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Naz.API Leaks Data from Over 70 Million Accounts

What Happened?

A report from Troy Hunt, the creator of the website Have I Been Pwned, alerted readers to a major data leak from Naz.API, a database containing data from over 70 million accounts and over a billion unique records. Hunt’s investigation has revealed “a significant volume of new data” and newly compromised accounts, and these accounts’ owners are at risk.

Key Takeaways

According to the report, a “well-known,” unnamed technology firm discovered the dataset in a hacking forum post published in September 2023, through a bug bounty submission, and contacted Hunt with these details. 

An investigation into these findings revealed that 34.97% (over one-third) of the email addresses in this dataset were new, and not available in Have I Been Pwned’s database. The report’s findings indicate that these credentials were compiled from infostealers exfiltrating  credentials from compromised endpoints and environments, and data stolen in several credential stuffing attacks and previous breaches. (In fact, Hunt also recognized his own information from an illegal website that allowed threat actors to search for people’s data.) 

The report also shared a screenshot of the stealer logs, which contained a URL to login, an email address to log in, and the password in his findings.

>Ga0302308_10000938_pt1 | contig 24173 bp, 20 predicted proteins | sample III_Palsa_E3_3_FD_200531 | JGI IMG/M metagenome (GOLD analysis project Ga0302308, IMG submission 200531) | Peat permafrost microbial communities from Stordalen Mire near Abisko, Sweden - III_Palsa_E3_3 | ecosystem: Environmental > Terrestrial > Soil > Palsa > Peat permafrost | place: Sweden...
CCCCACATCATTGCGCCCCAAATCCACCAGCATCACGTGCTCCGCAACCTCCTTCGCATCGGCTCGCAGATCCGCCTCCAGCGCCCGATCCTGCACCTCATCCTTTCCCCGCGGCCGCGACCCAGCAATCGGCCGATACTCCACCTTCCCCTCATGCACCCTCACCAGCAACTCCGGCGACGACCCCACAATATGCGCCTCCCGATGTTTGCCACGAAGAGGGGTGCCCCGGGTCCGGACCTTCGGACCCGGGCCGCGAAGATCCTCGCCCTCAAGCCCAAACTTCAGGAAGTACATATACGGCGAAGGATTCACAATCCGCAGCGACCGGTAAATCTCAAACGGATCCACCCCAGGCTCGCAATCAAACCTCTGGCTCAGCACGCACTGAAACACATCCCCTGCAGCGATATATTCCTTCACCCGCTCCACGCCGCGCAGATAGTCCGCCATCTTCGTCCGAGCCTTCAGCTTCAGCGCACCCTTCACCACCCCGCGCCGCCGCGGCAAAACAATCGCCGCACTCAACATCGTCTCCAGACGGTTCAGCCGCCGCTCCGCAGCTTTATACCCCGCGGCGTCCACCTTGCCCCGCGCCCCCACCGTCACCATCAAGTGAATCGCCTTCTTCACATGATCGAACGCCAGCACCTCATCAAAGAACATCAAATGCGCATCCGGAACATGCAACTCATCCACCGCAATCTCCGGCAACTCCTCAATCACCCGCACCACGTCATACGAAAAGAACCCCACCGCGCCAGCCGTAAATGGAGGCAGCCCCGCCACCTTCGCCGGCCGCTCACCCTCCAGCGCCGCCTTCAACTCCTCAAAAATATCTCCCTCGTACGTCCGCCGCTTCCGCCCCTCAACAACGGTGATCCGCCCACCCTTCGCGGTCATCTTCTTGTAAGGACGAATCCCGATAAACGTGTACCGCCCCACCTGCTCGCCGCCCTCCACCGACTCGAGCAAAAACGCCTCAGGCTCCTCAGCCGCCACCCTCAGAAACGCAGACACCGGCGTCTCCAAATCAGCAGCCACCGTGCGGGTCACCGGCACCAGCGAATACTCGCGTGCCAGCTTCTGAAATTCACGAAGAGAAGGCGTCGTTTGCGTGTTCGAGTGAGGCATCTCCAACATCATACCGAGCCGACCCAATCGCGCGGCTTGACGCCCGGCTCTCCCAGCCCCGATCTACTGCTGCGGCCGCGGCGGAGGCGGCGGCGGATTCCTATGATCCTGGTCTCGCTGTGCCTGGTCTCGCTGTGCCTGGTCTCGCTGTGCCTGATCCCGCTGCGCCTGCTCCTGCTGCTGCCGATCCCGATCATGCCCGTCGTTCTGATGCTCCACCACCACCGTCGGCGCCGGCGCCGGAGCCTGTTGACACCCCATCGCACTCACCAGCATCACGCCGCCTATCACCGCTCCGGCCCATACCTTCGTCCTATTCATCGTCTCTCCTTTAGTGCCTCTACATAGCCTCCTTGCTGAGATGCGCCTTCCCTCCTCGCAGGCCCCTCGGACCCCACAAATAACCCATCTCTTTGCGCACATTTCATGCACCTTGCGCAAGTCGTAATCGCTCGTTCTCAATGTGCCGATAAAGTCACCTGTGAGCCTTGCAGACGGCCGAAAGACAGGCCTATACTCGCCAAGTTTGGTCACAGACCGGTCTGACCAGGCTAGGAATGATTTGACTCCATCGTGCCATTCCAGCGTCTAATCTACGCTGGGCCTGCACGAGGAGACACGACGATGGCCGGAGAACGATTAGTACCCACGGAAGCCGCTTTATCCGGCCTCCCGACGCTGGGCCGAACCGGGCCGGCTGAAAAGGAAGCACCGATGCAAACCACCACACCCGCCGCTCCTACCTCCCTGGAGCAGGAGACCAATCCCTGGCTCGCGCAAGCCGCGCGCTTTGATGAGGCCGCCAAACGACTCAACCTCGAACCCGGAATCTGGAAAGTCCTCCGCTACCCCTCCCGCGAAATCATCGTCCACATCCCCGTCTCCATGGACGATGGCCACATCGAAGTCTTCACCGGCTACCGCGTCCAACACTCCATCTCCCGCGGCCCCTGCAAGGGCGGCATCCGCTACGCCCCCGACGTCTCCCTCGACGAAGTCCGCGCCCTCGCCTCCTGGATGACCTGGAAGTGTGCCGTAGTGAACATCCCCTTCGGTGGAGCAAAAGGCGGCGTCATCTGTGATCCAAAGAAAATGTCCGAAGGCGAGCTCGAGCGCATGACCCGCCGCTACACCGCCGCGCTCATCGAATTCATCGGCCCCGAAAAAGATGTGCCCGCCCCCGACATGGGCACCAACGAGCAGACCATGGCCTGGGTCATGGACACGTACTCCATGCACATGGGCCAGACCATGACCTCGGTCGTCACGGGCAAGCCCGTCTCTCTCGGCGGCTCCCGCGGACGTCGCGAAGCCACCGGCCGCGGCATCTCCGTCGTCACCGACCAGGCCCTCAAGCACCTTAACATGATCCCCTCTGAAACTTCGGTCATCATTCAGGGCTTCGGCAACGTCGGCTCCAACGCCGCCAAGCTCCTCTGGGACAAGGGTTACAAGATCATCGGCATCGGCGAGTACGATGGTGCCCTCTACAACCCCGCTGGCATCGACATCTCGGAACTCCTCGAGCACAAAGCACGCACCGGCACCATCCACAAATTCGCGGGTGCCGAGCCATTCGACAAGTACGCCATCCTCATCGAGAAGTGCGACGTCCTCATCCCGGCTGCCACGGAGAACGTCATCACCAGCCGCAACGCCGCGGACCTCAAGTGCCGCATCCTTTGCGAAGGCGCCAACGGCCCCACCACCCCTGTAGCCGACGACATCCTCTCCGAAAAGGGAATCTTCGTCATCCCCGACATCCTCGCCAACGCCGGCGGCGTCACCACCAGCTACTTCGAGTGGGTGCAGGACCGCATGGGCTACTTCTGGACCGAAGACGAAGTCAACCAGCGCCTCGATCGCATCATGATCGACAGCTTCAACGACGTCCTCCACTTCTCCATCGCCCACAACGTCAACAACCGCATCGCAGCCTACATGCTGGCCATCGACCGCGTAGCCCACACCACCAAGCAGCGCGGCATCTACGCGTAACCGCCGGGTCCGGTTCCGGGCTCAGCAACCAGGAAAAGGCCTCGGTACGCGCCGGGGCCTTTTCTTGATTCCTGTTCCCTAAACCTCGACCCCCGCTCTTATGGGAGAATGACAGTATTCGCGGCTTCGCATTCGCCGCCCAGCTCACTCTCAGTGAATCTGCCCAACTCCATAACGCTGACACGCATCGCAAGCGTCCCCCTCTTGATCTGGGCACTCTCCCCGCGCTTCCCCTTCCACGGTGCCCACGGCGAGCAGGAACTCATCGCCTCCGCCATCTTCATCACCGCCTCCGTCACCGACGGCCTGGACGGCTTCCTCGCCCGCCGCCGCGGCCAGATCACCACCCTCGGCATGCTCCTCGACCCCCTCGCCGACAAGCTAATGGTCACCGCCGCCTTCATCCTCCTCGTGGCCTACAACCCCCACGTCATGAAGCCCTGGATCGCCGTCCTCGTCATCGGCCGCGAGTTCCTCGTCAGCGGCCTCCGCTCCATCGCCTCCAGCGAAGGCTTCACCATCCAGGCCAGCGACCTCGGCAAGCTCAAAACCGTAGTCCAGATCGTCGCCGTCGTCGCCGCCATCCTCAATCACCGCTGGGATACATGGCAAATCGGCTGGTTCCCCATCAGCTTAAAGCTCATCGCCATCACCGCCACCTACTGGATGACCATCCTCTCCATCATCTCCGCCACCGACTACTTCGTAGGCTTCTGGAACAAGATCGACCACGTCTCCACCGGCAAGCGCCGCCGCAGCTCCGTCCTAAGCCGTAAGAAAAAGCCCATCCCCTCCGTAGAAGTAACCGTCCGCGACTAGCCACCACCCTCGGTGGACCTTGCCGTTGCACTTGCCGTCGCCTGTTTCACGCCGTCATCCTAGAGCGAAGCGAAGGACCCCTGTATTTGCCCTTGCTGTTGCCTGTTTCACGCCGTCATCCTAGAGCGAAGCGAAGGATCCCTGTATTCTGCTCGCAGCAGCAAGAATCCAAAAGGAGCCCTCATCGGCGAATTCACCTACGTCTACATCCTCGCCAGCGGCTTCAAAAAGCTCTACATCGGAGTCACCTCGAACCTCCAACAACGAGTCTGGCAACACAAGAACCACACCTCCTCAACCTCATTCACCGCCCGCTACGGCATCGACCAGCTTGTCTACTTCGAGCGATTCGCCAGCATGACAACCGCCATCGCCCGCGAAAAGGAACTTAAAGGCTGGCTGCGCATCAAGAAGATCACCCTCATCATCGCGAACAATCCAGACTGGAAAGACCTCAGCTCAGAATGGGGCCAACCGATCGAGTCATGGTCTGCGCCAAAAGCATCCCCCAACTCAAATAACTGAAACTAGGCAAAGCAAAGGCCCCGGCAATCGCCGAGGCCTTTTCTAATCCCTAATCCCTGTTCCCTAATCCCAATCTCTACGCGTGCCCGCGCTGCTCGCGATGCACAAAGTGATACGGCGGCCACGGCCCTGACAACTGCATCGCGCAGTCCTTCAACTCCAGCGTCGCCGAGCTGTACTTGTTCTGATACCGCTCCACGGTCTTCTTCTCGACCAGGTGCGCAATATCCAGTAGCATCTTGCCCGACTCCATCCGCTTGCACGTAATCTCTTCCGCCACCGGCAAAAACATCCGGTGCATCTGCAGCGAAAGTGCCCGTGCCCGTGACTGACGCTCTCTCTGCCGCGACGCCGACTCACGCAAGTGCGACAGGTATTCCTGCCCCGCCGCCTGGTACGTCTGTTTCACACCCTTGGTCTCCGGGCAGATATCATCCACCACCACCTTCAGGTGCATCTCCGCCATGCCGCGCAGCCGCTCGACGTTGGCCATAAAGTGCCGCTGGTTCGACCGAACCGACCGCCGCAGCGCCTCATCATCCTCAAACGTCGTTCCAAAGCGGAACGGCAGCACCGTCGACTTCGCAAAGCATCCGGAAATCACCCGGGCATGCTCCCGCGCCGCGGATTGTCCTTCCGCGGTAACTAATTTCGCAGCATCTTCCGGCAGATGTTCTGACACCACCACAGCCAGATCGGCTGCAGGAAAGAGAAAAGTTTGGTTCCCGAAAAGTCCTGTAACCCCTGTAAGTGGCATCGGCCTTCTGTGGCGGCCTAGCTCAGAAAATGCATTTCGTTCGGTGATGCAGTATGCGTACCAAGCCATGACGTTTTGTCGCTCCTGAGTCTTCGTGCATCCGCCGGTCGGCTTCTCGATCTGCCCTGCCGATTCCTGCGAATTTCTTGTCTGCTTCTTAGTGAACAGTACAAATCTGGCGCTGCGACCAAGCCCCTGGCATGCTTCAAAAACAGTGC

In total, Hunt identified 319 files, with a total file size of 104 GB. He was also able to verify that the credentials were real by contacting several people listed in these infostealer logs, and by using website password request forms or registration forms to confirm that the email address exists in their account bases. 

Why This Matters to MSPs

Are You Rotating Your Credentials?

The size of this data leak poses a major risk to MSPs and end users alike, and truly emphasizes the risks associated with stale or reused credentials and standing privilege, such as persistent admin accounts. 

Are You Implementing Zero Standing Privilege?

That’s why security best practices require individuals and organizations to mitigate their risk by regularly rotating critical credentials, and limiting privileged access through solutions like Just-in-Time access.

Next Steps

CyberQP’s security experts recommend that concerned MSPs and end users take the following actions to mitigate their risk:

  • Check if your data has been compromised with a service like Have I Been Pwned.
  • Add another layer of protection to your key accounts, including complex passwords or passphrases and multi-factor authentication (2FA/MFA).
  • For privileged accounts, utilize a password vault and implement additional protection, such as end user identity verification. 
  • MSPs can implement a moving target defense for their privileged accounts by regularly rotating credentials to deter threat actors and prevent them from achieving a foothold in your environment or executing lateral movement attacks.  
  • MSPs can also reduce their attack surface with Just-in-Time accounts that only grant privileged access for the amount of time a user needs it. Solutions like these also enable them to meet compliance and cyber insurance best practices by achieving zero standing privilege. 

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